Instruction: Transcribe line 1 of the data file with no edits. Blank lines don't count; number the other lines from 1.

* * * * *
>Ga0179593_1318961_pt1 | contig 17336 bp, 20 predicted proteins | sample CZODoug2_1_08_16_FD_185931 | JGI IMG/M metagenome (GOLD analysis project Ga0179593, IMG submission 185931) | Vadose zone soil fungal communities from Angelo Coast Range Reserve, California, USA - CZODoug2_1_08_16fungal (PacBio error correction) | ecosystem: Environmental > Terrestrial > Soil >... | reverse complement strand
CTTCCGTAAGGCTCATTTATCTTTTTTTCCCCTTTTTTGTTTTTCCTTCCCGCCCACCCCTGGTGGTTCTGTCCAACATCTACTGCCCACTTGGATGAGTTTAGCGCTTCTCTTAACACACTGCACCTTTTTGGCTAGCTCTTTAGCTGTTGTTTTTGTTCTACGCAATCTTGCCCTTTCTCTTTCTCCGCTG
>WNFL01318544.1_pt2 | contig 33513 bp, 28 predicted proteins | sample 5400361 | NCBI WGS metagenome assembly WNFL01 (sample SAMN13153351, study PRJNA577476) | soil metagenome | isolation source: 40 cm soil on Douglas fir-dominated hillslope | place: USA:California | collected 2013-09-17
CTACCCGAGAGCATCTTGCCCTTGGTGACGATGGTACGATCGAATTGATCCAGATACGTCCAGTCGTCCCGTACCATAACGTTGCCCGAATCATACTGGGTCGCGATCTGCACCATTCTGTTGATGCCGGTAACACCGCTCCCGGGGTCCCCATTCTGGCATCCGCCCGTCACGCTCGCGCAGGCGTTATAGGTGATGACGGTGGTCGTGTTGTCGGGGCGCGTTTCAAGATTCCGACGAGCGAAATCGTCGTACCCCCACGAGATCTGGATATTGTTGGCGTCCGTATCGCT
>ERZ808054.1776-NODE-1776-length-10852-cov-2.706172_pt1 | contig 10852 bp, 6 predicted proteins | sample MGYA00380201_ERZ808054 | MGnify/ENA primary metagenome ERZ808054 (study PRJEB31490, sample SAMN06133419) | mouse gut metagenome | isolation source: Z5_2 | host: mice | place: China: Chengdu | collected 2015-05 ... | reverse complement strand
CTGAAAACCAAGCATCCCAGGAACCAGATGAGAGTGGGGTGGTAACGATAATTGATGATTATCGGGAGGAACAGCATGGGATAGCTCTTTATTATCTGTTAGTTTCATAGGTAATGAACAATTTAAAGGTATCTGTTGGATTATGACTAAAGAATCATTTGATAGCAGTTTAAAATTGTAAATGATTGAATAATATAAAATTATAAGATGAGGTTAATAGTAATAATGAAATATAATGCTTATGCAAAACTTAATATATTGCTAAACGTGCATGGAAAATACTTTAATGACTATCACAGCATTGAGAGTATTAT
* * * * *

>Ga0179593_1318961_pt1 | contig 17336 bp, 20 predicted proteins | sample CZODoug2_1_08_16_FD_185931 | JGI IMG/M metagenome (GOLD analysis project Ga0179593, IMG submission 185931) | Vadose zone soil fungal communities from Angelo Coast Range Reserve, California, USA - CZODoug2_1_08_16fungal (PacBio error correction) | ecosystem: Environmental > Terrestrial > Soil >... | reverse complement strand